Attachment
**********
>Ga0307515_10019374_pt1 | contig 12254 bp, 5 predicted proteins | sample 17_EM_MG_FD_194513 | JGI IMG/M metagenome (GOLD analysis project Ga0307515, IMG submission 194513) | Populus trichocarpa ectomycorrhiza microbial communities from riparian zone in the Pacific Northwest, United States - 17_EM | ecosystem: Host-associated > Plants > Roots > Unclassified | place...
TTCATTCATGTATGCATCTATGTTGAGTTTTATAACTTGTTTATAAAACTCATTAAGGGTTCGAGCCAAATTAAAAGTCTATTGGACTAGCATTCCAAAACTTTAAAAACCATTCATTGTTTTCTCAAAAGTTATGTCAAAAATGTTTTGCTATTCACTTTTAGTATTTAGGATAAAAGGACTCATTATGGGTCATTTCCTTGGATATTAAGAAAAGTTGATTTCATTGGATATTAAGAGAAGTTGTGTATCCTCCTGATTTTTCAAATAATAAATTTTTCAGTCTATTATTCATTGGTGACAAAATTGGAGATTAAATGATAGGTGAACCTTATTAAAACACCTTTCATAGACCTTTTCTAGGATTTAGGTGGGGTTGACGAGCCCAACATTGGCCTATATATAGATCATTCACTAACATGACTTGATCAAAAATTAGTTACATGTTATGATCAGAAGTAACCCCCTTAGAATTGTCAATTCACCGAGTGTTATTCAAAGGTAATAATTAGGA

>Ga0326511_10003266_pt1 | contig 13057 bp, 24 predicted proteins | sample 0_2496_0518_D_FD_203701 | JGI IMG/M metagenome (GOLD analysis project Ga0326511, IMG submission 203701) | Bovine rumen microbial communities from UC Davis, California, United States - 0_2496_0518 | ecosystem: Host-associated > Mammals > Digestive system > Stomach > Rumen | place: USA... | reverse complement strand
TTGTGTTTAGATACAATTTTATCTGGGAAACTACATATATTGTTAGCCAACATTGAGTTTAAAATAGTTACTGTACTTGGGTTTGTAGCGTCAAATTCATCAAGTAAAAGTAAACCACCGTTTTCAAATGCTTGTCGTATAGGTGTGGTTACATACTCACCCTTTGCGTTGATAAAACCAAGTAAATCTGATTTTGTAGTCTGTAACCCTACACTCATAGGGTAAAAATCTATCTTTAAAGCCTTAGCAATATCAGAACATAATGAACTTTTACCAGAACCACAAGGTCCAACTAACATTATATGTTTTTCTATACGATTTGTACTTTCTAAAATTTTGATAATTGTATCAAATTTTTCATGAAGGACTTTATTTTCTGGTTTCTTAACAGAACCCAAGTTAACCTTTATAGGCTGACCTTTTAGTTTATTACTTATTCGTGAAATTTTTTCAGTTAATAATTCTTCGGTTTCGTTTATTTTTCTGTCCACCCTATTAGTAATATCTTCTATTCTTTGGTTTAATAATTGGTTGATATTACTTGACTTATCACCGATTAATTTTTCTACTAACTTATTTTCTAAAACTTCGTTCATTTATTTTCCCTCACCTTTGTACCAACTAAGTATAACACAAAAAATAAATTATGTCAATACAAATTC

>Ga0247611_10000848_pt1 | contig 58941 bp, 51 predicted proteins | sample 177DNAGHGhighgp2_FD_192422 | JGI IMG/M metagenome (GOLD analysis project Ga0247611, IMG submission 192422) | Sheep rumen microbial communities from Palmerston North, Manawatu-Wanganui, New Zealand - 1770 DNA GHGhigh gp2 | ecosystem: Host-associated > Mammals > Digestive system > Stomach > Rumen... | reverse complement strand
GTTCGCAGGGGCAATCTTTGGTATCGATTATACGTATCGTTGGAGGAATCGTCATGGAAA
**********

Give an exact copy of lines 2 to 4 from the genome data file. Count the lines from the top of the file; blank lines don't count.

TTCATTCATGTATGCATCTATGTTGAGTTTTATAACTTGTTTATAAAACTCATTAAGGGTTCGAGCCAAATTAAAAGTCTATTGGACTAGCATTCCAAAACTTTAAAAACCATTCATTGTTTTCTCAAAAGTTATGTCAAAAATGTTTTGCTATTCACTTTTAGTATTTAGGATAAAAGGACTCATTATGGGTCATTTCCTTGGATATTAAGAAAAGTTGATTTCATTGGATATTAAGAGAAGTTGTGTATCCTCCTGATTTTTCAAATAATAAATTTTTCAGTCTATTATTCATTGGTGACAAAATTGGAGATTAAATGATAGGTGAACCTTATTAAAACACCTTTCATAGACCTTTTCTAGGATTTAGGTGGGGTTGACGAGCCCAACATTGGCCTATATATAGATCATTCACTAACATGACTTGATCAAAAATTAGTTACATGTTATGATCAGAAGTAACCCCCTTAGAATTGTCAATTCACCGAGTGTTATTCAAAGGTAATAATTAGGA

>Ga0326511_10003266_pt1 | contig 13057 bp, 24 predicted proteins | sample 0_2496_0518_D_FD_203701 | JGI IMG/M metagenome (GOLD analysis project Ga0326511, IMG submission 203701) | Bovine rumen microbial communities from UC Davis, California, United States - 0_2496_0518 | ecosystem: Host-associated > Mammals > Digestive system > Stomach > Rumen | place: USA... | reverse complement strand
TTGTGTTTAGATACAATTTTATCTGGGAAACTACATATATTGTTAGCCAACATTGAGTTTAAAATAGTTACTGTACTTGGGTTTGTAGCGTCAAATTCATCAAGTAAAAGTAAACCACCGTTTTCAAATGCTTGTCGTATAGGTGTGGTTACATACTCACCCTTTGCGTTGATAAAACCAAGTAAATCTGATTTTGTAGTCTGTAACCCTACACTCATAGGGTAAAAATCTATCTTTAAAGCCTTAGCAATATCAGAACATAATGAACTTTTACCAGAACCACAAGGTCCAACTAACATTATATGTTTTTCTATACGATTTGTACTTTCTAAAATTTTGATAATTGTATCAAATTTTTCATGAAGGACTTTATTTTCTGGTTTCTTAACAGAACCCAAGTTAACCTTTATAGGCTGACCTTTTAGTTTATTACTTATTCGTGAAATTTTTTCAGTTAATAATTCTTCGGTTTCGTTTATTTTTCTGTCCACCCTATTAGTAATATCTTCTATTCTTTGGTTTAATAATTGGTTGATATTACTTGACTTATCACCGATTAATTTTTCTACTAACTTATTTTCTAAAACTTCGTTCATTTATTTTCCCTCACCTTTGTACCAACTAAGTATAACACAAAAAATAAATTATGTCAATACAAATTC